“Nowadays young people, no matter where they are, they connect and they have ample common interest in countries of the western world and their systems. A lot of youngsters these days have little knowledge of their own countries and history when they know so much about the West…” Said Mr. Redazghi, a scholar and an eminent figure, to the youth present in his conference. He went on to say: “…I don’t know about you, but I believe, that Eritrea is an ocean of knowledge. Life in Eritrea teaches you a lot”.
Therefore, when my team and I set out to the costs of the Red Sea for work, the words Mr. Redazghi conveyed in the conference kept resonating in my mind. I wanted to make my life in Eritrea as educating as it has been to one of Eritrea’s prominent figures, Mr. Redazghi.
Furthermore, in Massawa, Minister of Marine Resources, Mr. Tewolde Kelati, welcomed us with yet another interesting note. He told us: “What are we doing up in the hills, when down here we have a 1200 kilometers long amusing costal line and over 360 mostly uninhabited islands?” A question that pinched our consciousness, triggering thoughts of the things that our Nation can do with its blue wealth.
Eritrea’s blue wealth is a well of affluence that can promote economic growth for our people for generations to come. Eritrea’s coastal periphery to the Red Sea is in fact extremely strategic. The youth needs to learn and know about its importance. In a world were maritime connections have had great meanings for centuries, the work opportunities that can arise in our costal line are endless. But the threats we have to stand against can equally be many and of different challenges. Needless to say, the youth in Eritrea Marine Forces deserve great praise.
In line with their endless and extremely important tasks, members of the Marine Forces, have also adopted an additional task in their to-do list. They have since 2015 taken vigorously on greening activities; marking their every step with a contribution to give back to nature by planting and growing trees. This, especially, has marked me the most and made my stay in Ghedem yet another learning experience, and, the highlight of my trip to the coast.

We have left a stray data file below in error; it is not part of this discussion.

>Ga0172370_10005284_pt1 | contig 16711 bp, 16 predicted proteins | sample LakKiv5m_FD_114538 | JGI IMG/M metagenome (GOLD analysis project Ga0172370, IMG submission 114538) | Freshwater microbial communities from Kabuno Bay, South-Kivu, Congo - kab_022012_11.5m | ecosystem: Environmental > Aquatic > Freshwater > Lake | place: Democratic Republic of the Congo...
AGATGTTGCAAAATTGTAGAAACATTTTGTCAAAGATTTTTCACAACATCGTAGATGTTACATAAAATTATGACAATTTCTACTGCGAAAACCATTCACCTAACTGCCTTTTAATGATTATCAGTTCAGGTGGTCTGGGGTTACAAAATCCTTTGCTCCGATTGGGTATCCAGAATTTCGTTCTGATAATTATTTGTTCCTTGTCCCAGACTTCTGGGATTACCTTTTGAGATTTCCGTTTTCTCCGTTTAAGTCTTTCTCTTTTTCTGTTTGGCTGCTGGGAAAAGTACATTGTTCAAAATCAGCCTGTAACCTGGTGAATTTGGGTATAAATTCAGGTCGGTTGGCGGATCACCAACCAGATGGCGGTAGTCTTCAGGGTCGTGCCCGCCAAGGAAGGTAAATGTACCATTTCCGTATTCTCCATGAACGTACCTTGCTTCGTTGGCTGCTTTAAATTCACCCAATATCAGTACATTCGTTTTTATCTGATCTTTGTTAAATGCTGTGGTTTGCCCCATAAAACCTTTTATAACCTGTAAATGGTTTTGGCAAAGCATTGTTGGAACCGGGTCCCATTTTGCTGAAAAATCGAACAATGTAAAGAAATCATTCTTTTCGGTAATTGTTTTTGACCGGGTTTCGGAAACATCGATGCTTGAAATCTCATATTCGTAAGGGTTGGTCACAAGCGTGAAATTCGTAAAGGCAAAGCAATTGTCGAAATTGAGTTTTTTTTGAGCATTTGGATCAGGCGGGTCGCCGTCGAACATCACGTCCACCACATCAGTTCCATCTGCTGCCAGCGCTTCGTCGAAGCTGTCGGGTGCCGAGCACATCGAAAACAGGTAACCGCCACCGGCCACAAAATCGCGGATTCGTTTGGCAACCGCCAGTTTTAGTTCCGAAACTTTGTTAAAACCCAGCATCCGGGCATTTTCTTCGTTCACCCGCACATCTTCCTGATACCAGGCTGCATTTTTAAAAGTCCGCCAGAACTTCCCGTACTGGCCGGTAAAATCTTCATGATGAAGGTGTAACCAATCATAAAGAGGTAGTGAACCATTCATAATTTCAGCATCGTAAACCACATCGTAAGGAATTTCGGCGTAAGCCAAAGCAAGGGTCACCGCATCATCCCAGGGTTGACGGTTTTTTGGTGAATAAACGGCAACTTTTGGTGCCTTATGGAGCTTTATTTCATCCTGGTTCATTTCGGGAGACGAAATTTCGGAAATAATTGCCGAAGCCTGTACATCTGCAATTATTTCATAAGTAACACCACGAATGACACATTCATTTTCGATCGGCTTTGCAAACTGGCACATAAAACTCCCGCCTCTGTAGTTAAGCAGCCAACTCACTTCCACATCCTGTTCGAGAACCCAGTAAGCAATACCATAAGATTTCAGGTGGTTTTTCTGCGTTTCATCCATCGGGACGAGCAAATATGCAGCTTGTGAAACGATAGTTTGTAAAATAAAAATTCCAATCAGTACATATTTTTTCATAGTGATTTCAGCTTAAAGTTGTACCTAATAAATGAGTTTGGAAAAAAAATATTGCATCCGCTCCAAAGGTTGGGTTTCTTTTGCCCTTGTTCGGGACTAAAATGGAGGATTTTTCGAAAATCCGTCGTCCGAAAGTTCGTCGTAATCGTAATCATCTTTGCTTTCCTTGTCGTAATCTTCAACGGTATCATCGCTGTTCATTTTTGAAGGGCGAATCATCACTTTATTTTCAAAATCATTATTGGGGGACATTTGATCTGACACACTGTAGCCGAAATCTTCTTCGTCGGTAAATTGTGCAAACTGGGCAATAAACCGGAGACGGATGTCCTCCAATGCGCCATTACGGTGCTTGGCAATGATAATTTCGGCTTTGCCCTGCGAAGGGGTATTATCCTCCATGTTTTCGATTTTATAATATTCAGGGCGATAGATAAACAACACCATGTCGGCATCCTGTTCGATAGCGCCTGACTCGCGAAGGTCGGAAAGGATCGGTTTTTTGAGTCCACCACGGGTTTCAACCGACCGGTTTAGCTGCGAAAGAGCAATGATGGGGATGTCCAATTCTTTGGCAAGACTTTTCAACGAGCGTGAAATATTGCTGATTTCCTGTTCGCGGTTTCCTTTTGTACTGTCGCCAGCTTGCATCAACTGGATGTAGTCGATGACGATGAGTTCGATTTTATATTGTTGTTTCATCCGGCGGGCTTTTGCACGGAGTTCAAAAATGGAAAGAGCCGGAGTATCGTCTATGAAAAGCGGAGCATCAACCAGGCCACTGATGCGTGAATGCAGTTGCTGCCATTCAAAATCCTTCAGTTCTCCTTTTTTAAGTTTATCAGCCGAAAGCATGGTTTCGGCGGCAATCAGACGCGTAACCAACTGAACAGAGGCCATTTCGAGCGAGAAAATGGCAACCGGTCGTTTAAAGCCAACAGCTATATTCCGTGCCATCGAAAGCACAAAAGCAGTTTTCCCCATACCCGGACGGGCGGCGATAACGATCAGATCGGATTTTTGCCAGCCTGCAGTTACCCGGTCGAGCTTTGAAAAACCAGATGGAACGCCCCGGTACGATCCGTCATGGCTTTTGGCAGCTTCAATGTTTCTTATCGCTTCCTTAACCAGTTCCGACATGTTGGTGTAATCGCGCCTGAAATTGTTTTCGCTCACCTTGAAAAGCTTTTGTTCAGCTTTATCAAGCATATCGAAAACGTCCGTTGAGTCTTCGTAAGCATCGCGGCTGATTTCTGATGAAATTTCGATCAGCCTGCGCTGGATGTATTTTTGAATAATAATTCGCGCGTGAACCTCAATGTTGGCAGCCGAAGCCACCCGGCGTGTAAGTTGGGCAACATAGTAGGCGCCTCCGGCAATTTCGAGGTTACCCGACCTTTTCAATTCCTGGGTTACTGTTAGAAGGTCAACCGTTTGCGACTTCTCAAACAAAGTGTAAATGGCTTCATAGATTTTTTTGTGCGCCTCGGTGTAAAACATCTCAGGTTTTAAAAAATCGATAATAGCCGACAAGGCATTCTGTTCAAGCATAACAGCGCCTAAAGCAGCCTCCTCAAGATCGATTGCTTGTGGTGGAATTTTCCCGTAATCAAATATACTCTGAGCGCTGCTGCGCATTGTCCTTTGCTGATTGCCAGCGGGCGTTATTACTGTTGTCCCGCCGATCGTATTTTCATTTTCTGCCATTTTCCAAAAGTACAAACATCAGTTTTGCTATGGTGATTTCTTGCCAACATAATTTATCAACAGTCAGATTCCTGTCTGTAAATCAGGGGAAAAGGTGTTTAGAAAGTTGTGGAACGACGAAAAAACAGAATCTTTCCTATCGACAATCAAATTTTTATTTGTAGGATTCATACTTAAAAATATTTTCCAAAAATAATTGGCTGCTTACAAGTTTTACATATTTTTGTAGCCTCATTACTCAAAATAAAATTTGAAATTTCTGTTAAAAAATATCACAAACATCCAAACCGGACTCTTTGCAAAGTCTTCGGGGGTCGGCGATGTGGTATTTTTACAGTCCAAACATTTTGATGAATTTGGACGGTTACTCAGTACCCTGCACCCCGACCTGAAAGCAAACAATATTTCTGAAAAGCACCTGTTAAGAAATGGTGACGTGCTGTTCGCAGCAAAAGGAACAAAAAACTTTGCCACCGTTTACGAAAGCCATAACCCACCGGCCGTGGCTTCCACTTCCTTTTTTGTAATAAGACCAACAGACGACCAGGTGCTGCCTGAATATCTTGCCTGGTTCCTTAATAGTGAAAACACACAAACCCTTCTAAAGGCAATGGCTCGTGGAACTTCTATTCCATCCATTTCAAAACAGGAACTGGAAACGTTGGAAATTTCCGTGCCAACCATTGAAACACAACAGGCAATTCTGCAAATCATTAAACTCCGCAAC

Ghedem is the base of the Marine Forces, it is a big camp, very easy to call it a city of its own, characterized by the movement of members of the force. In the hot breath of the coastline, Ghedem breathes fresh and cold air from its manmade green lungs. I started to speak with many people to know about this specific trait of the camp. Finally, I had the pleasure of talking to the Manager of Ghedem’s Agricultural Activities: Freedom Fighter, Mr. Teklom. He explained to me that greening and agricultural activities are highly regarded in the camp. The cultivation of palm trees is an example.
According, to Mr. Teklom, in 2017 the Force reorganized to advance its greening and agricultural activities. They planned and prepared farm land, deposing the salty sand of the area by appropriate soil followed by coordinated efforts to promote the fertilization of the farm land cut for their plan. Three years later, now, they managed to plant and grow 4,000 palm trees of nine different plant seeds. The trees are all in good conditions and ready for yield in the coming harvest season. They plan on expanding, consequently.
Moreover, the camp has its own animal breeding side activity. It started as an interest of few in 2015 but now has evolved in a robust animal breeding scheme from which Ghedem’s canteen gets milk, meat and honey products to garnish the force’s meals.
The Night in Ghedem is equally amusing. At six o’clock bars and cafés open their doors. There are also several game inns where people can enjoy game nights playing Giottone and Billiard, very loved by Eritrean communities. Barber shops and book stores also are highly visited in the evening. All shops and salons provide a myriad of services, all very enjoyable and equally with fair prices.
Ghedem, what a coastal delight! And just like Mr. Redazghi’s words and the Minister of Marine Resources’ notes, in Ghedem, I learned a lot and realized that is so much we can do in our cost.
By Daniel Iyasu
Translation: Billion Temesghen
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